How to get on the offensive when it comes to overeating
Holiday memories are great—except for the ones that remain in your love handles.
The holidays are about family, fun and food, and we shun anything that tries to take away from those joys. But we also worry about our weight during the festive time of the year, which can take the pleasure out of family meals. These meals should warm the heart, not make you feel guilty.
The solution? Have a battle plan.
Scout it Out
Yes, soldier, the first step in winning any battle is to survey the field to know what you’re up against.
Upon arriving at a dinner party, pot-luck or buffet, don’t immediately attack the deliciousness in front of you. Get a drink, chat it up and inspect the table. Reconnaissance will help you avoid eating foods you don’t like, which is a big-time holiday health nemesis. Besides, it’s a big downer to fill your stomach with things you don’t really want when so many other good foods are available.
In addition, examining the table will help you avoid overloading your plate. The more we put on our plates, the more we eat. Pick and choose the foods you want in reasonable portions, remembering to be somewhat balanced nutritionally.
Where are the Snipers?
Festive foods aren’t necessarily unhealthy. Oftentimes it’s what’s on top that hurts. Gravy, cream sauce, whipped cream and things of this nature are especially unhealthy. But a family dinner without these things is certainly a drab idea, so we aren’t saying avoid them altogether. Just be aware of them and try to be reasonable. Remember that simply limiting calories may not be sufficient planning. The source of calories you get may be just as important.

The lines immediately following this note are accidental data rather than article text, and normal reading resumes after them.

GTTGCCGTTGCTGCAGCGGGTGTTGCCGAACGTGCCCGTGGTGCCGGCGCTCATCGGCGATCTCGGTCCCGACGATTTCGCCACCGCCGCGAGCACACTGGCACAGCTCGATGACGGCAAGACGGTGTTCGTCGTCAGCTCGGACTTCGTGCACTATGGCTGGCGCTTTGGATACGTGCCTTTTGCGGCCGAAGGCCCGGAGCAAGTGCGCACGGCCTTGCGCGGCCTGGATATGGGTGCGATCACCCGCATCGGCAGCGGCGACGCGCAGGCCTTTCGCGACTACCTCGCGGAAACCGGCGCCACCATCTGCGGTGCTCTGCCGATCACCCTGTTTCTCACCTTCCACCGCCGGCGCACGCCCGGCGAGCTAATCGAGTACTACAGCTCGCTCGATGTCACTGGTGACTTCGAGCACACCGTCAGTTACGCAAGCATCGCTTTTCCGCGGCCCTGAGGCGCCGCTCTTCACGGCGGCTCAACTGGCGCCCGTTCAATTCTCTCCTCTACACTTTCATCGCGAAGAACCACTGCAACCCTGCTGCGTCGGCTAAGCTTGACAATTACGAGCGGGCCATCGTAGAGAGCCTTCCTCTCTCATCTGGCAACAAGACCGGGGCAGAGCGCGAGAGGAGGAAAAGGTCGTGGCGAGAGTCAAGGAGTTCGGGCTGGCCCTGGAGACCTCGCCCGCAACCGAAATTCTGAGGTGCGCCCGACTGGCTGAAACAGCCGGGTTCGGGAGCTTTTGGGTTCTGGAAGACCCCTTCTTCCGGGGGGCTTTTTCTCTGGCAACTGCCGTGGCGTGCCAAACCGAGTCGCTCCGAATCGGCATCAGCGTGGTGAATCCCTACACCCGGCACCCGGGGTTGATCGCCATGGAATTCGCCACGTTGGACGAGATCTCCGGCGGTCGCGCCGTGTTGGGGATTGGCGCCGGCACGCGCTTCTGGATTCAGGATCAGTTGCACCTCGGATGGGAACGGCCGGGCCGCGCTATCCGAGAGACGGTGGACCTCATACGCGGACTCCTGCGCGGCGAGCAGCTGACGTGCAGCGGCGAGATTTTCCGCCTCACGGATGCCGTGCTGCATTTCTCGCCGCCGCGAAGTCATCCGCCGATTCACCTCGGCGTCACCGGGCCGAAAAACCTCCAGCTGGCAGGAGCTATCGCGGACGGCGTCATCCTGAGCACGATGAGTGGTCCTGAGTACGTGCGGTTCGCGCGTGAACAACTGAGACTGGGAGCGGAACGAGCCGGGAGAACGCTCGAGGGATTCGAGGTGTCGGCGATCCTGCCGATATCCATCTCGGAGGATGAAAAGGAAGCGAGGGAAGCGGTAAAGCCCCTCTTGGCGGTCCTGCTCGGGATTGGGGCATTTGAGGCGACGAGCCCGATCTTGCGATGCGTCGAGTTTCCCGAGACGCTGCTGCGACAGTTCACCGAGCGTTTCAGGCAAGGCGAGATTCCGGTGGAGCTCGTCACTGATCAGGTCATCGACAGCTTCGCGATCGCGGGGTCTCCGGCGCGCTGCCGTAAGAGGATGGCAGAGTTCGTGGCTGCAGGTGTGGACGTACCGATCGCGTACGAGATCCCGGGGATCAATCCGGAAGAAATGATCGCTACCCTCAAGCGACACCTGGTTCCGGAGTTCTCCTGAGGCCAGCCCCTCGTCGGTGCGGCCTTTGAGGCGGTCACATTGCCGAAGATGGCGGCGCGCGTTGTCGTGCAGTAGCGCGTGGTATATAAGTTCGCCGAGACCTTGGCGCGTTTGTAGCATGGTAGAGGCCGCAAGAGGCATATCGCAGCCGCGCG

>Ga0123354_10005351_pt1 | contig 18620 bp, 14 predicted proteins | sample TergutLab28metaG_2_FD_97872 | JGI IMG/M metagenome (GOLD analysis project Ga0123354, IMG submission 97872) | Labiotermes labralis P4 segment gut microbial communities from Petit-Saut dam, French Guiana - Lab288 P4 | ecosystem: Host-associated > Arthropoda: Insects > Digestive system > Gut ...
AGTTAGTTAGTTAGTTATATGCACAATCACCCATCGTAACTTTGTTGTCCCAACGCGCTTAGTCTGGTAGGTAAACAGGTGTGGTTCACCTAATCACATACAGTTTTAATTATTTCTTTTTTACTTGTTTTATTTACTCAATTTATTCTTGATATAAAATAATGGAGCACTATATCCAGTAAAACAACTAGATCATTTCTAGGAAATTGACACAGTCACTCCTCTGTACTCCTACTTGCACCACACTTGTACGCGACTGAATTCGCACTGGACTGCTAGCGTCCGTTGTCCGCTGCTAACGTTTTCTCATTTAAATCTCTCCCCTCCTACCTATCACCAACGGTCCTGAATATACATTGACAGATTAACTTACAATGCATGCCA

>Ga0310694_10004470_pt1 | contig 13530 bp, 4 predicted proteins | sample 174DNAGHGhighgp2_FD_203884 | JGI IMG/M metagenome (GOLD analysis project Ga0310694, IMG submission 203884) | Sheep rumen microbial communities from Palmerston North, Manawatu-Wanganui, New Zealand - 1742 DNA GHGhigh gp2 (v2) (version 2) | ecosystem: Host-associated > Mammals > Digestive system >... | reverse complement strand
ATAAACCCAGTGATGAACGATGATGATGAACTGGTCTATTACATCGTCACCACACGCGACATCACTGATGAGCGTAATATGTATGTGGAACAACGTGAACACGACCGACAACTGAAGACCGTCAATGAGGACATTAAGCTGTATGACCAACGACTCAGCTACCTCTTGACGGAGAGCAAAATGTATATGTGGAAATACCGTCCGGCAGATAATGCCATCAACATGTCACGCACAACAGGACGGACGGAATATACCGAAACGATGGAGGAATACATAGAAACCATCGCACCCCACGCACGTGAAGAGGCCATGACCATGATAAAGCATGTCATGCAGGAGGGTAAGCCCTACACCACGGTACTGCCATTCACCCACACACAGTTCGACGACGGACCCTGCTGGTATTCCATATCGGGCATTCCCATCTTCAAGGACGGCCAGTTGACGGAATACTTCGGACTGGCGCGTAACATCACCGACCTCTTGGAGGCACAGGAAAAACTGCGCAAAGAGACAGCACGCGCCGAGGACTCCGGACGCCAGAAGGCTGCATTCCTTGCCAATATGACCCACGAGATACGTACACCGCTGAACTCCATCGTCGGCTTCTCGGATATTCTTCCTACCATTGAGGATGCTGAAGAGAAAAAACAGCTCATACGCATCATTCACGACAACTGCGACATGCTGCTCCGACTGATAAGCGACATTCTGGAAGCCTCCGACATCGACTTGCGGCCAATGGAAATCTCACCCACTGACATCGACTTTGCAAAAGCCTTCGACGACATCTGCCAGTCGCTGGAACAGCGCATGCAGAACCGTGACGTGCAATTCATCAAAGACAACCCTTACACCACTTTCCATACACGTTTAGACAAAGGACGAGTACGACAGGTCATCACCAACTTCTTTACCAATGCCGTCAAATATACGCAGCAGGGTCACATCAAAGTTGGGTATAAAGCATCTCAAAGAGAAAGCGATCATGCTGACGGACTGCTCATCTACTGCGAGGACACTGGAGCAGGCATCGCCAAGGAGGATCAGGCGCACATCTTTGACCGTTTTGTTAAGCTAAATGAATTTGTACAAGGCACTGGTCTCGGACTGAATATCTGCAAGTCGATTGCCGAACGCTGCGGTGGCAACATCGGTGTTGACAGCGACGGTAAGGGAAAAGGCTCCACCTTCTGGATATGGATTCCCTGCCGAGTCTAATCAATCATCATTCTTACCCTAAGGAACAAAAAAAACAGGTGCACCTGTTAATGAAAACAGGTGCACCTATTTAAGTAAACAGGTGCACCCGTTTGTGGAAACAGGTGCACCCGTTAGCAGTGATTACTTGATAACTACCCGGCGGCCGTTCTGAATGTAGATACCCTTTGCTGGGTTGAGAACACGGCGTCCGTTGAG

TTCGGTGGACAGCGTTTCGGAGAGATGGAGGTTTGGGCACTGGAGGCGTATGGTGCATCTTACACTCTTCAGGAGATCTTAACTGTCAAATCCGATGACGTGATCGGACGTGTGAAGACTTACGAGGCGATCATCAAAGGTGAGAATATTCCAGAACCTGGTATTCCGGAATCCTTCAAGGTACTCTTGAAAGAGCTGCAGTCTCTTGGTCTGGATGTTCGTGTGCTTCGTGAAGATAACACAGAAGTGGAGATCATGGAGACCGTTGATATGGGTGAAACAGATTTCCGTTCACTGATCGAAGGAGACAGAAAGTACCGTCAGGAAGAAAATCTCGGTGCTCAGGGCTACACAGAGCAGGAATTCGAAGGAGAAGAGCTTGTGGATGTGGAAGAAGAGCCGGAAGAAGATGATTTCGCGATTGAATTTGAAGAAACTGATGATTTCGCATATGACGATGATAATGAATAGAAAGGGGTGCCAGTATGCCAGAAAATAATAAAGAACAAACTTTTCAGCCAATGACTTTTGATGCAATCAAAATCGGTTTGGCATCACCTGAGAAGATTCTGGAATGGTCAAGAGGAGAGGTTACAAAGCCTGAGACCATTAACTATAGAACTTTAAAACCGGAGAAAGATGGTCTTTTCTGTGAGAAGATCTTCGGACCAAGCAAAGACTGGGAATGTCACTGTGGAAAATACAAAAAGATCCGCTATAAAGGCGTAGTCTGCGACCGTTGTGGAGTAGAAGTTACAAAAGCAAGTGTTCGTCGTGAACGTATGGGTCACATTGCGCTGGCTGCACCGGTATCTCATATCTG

You just ate an hour ago, but that toffee on the table is looking irresistible. It’s a snack attack, and you aren’t ready.
We love snacking, especially during the holidays when snacks are better than any other time of year. But snacking can lead to overeating. Sometimes if we snack too much then we skip meals, going all T-Rex when we finally eat again.
Here are some solutions:
- Give away leftovers to friends and family.
- Chew gum in between meals
- Put it away. Easy access to food leads to snacking.
You’ve handled yourself well for the main course, but here comes dessert, and it has a power that may be invincible.
Some suggest eating dessert first, because it can lower the total calories taken in for the meal. It’s probably true, if you think about it. Usually we stuff our faces with the main meal, and then tack on dessert even though we’re already full. Eating dessert first can curb overeating.
Lora Erickson, a professional fitness coach in northern Utah, recommends a 90/10 rule, where 90 percent of eating is smart, and 10 percent of eating is free. Why so strict?
“It simply doesn’t feel good to overindulge and the body usually rebels,” she said. “As always, it’s about balance.”
As a side note, remember that “lite” holiday desserts aren’t much healthier than the real thing and often taste much worse.
On Your Feet, Soldier
Holiday pounds often come not just from food, but from being sedentary. Whether it’s the football game or a long fireside chat, we spend extensive amounts of time on our bottoms.
It’s a smart idea to get the family out the door after or before meals. Take a stroll to find the prettiest fall-colored trees, build a snowman, or do one of a hundred other things to counterbalance the diet that comes with festivities. At night, have a family dance or play an active game.
Maybe we will never call the holiday diet “healthy,” but with a little organization and planning, the long-term effects of holiday eating become insignificant, especially if the focus on good diet is year-round.